During WWII, Typical Aircraft were not used at Night. At least not in the Pacific, and not earlier in the War.
The Allies did use nighttime bombing, but these typically took-off and landed during the daylight hours.
There were seaplanes and Patrol Aircraft that operated at night, even earlier in the War, but again, these usually took off during daylight hours, at dusk, and then landed at Dawn.
One such example is the Seaplanes used by the Japanese in the Battle of Savo Island, or the use of the Dornier Do.17 by the Germans. The Dornier was equipped with an early example of IR detection, and carrier an IR spotlight to help illuminate targets, but it was not easily used, as the pilot was constrained to a small scope which did not have a large field of view, making it easy for enemy aircraft to maneuver away. Although they did have limited effectiveness against Night Bombing.
But the Japanese used night aircraft operations really as a nuisance and Psychological Warfare Operation, rather than as a means to attack the enemy with any results. Their ship-bease float planes, while often operating to assist night Surface Actions, were also often employed as what the Allies called Washing-Machine Charlie or Maytag Charlie (after the manufacturers of Washingmachines).
A Washing-Machine Charlie was a float-plane, sea-plane, or medium bomber (or other Twin-Engine aircraft), who the Japanese would mis-tune the engine so that it would produce a lot of noise.
The aircraft would then fly over the allied positions, randomly dropping flares and bombs, not typically meant to actually cause any damage, but rather to unnerve and disorient Marines or Pilots, who would lose sleep, and thus be less effective the next day.
In game terms, this could be seen as decreasing daylight Fighter Pilot's effectiveness (lowering their quality a level).
Also early in the War, the UK mounted early Radar sets in the Fairey Battle Light Bomber and Bristol Blenheim, and saw limited successes with it in intercepting Night Bomber formations in the earlier raids against England and France (very early in the war - but not used in large numbers until The Blitz).
The early British Airborne Radar sets had a limited Effective Range. While able to detect enemy formations at several miles, they were not accurate for aiming at ranges greater than 20,000 feet (listed as 6,000 - 7,000 yards), with a minimum range of around 400 - 500 feet (130 to 170 yards).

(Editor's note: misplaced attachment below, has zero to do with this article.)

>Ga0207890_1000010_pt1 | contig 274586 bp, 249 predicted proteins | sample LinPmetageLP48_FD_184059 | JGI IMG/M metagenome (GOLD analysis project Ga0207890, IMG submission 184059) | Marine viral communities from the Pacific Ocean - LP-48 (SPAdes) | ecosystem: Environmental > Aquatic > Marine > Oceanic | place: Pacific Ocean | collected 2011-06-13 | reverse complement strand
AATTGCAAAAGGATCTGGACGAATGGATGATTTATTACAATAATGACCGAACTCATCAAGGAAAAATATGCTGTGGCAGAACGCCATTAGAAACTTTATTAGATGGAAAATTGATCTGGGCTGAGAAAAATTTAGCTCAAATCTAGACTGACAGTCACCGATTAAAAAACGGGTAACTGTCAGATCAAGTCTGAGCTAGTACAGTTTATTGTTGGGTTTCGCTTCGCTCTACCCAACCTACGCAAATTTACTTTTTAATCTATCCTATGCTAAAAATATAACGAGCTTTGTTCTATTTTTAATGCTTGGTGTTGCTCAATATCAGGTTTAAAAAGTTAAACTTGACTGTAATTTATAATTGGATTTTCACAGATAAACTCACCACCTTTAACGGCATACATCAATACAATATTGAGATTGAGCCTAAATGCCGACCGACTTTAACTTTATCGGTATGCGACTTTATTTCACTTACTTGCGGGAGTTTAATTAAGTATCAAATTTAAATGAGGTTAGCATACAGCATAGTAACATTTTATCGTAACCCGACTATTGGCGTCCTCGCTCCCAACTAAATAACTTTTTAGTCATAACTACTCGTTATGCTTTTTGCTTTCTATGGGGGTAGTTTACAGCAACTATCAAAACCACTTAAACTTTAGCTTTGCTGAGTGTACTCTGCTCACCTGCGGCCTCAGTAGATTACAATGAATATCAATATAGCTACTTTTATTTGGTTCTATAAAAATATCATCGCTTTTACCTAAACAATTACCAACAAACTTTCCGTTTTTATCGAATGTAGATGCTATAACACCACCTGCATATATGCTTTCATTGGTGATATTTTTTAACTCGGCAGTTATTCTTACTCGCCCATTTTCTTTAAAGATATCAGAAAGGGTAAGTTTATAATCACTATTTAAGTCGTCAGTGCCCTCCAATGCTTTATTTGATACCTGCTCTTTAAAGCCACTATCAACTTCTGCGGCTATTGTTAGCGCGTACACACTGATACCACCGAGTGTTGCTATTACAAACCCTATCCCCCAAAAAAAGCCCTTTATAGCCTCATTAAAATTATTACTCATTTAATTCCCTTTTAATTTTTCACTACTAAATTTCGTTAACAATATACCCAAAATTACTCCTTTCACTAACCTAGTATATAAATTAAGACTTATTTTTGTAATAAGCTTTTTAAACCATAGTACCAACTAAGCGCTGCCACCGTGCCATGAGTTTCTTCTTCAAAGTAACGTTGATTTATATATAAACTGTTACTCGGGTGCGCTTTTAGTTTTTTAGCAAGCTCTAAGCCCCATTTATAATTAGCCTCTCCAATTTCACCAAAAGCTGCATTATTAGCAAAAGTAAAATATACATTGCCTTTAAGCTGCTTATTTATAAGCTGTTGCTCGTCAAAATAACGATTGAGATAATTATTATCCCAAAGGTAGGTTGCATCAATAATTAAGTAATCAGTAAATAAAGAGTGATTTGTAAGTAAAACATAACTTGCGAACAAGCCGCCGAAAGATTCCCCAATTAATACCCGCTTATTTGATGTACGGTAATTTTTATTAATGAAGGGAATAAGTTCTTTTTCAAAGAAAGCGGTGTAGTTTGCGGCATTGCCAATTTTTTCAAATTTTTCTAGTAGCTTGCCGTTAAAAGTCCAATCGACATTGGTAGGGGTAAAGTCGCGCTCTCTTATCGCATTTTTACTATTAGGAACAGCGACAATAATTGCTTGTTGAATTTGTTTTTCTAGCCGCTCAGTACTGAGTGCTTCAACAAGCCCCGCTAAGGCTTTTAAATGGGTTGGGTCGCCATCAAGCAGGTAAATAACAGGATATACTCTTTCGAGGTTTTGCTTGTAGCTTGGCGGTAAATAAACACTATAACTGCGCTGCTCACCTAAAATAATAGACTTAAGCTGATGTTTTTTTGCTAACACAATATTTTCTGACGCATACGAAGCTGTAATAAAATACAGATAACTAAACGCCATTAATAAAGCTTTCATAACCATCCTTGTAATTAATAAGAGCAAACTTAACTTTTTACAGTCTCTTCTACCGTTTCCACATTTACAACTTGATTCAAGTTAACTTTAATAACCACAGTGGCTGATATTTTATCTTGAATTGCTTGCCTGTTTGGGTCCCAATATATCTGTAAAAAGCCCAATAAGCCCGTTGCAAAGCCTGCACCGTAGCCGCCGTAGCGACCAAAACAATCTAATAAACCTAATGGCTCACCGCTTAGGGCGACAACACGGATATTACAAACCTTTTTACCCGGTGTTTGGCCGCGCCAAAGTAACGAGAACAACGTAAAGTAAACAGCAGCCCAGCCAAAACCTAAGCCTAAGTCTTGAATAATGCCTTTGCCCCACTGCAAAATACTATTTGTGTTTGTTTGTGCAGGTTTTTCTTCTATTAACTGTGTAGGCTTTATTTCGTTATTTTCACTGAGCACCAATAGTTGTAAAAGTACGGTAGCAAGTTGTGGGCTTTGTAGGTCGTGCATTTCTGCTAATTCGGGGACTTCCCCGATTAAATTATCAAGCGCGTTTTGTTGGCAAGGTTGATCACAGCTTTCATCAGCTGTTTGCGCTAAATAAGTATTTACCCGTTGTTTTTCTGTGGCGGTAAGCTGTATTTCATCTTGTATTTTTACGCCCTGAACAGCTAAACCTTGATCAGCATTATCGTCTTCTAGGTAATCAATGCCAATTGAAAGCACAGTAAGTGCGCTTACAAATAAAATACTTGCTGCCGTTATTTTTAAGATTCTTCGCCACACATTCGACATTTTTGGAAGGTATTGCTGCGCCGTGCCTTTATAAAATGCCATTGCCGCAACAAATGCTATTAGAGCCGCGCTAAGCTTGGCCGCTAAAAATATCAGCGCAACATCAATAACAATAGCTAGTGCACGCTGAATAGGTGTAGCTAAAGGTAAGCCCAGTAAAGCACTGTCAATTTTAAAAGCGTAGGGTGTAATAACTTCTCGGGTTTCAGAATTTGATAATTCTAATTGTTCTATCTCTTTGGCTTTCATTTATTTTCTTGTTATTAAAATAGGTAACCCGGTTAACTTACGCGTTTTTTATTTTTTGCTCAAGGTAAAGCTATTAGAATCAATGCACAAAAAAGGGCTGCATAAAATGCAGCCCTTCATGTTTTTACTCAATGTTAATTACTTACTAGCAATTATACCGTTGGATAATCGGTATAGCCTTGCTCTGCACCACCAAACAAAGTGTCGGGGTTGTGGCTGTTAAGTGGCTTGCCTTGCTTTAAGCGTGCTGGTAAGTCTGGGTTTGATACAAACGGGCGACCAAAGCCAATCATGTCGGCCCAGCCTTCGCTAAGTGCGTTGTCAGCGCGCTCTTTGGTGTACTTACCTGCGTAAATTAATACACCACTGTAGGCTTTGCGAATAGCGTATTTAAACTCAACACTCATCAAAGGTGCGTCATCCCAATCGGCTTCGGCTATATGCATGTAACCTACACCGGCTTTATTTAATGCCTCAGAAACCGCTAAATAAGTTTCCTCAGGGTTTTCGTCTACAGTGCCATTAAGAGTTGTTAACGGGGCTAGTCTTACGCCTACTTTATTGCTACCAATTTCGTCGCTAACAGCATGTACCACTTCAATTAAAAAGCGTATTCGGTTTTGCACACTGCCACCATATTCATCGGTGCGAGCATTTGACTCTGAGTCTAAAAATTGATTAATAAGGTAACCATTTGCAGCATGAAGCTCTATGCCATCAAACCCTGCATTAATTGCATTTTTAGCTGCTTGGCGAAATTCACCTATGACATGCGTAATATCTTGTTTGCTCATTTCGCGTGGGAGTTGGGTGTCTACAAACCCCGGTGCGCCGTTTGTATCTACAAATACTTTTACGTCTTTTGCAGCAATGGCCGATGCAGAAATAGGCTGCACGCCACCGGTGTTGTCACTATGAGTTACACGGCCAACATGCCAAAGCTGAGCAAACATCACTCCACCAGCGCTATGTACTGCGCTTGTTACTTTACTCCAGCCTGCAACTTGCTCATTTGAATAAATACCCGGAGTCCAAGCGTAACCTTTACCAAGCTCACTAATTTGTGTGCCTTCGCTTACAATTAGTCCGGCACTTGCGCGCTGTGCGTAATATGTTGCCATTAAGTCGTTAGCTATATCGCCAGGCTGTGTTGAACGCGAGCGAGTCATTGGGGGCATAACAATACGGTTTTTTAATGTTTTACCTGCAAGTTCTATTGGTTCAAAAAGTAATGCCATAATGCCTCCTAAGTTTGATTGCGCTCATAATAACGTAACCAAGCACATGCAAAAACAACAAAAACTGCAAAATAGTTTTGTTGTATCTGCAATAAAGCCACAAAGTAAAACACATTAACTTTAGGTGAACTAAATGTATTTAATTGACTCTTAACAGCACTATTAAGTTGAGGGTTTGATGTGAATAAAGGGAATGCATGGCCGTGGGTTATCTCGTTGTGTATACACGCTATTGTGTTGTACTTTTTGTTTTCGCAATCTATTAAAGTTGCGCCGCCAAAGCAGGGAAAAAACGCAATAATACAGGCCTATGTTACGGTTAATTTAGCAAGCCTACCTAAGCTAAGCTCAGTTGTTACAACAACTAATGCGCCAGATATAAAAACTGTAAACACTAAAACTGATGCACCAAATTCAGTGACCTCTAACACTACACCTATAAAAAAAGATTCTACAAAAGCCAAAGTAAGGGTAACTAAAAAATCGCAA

Slightly improved systems were used in the Beaufighter and the de Havilland Mosquito in 1940, which accompanied Bombers on Raids over Germany.
The Axis had several Nightfighters at the time as well. The Dornier, as mentioned, and the Junkers Ju 88, but these were not deployed until 1942, due to differences in Strategic Operations and Topology (how the ground layout and distances affected weapons systems).
The British, being ahead of the Germans in Radar development, also rapidly countered with Radar Jammers in early/mid-43 (several different systems were used).
The Germans also tried a Focke Wulf FW 190 and Messerschmitt BF 109g that were mounted with Radar Homing Equipment, allowing them to home in on Allied Bombing formations.
In terms of effects on the aircraft, the German Radars also slowed the aircraft by about 25 - 50mph, due to the large dipole antennae they used (why they did not create a covering for it to help avoid this problem is a pretty big question).
I suppose in Game Terms, for a formation supporting a Night Surface Action (this will vary depending upon Theatre), the Aircraft would be limited in how it could be used.
For instance, Torpedo Bombers, Dive Bombers, and Level Bombers would all have a very difficult time hitting their targets, unless the targets were illuminated by Flares or Searchlights.
Page 5-10 of the Optional Rules contains rules for Night bombing and Torpedo Attacks, which are limited to specific aircraft and times.
These include most functions for Night Operations that could be effective (other than Float-Planes dropping flares).
About the only other thing I can think of is that if Fighters are attempting to dogfight at night, they would have an increased chance of crashing at low altitudes (Level 1 or 2). I am not sure how to go about resolving that.
More specific information about what is intended in the Night Air Operations would need to be given so as to avoid creating a complete set of rules for Night Air Operations that include every possibility that might be encountered.